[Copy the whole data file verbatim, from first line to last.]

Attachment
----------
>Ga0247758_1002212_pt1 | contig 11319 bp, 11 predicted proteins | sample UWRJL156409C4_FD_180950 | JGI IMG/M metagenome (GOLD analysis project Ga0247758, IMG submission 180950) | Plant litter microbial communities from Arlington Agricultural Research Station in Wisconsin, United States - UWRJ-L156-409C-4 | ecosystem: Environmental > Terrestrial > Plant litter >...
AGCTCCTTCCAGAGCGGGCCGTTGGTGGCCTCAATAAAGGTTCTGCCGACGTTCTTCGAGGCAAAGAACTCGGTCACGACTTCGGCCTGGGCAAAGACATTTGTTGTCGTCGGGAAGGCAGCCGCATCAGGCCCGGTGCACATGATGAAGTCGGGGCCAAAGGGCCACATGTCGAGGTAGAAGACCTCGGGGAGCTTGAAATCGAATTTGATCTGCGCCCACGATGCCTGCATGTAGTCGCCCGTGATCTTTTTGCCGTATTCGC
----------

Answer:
>Ga0247758_1002212_pt1 | contig 11319 bp, 11 predicted proteins | sample UWRJL156409C4_FD_180950 | JGI IMG/M metagenome (GOLD analysis project Ga0247758, IMG submission 180950) | Plant litter microbial communities from Arlington Agricultural Research Station in Wisconsin, United States - UWRJ-L156-409C-4 | ecosystem: Environmental > Terrestrial > Plant litter >...
AGCTCCTTCCAGAGCGGGCCGTTGGTGGCCTCAATAAAGGTTCTGCCGACGTTCTTCGAGGCAAAGAACTCGGTCACGACTTCGGCCTGGGCAAAGACATTTGTTGTCGTCGGGAAGGCAGCCGCATCAGGCCCGGTGCACATGATGAAGTCGGGGCCAAAGGGCCACATGTCGAGGTAGAAGACCTCGGGGAGCTTGAAATCGAATTTGATCTGCGCCCACGATGCCTGCATGTAGTCGCCCGTGATCTTTTTGCCGTATTCGC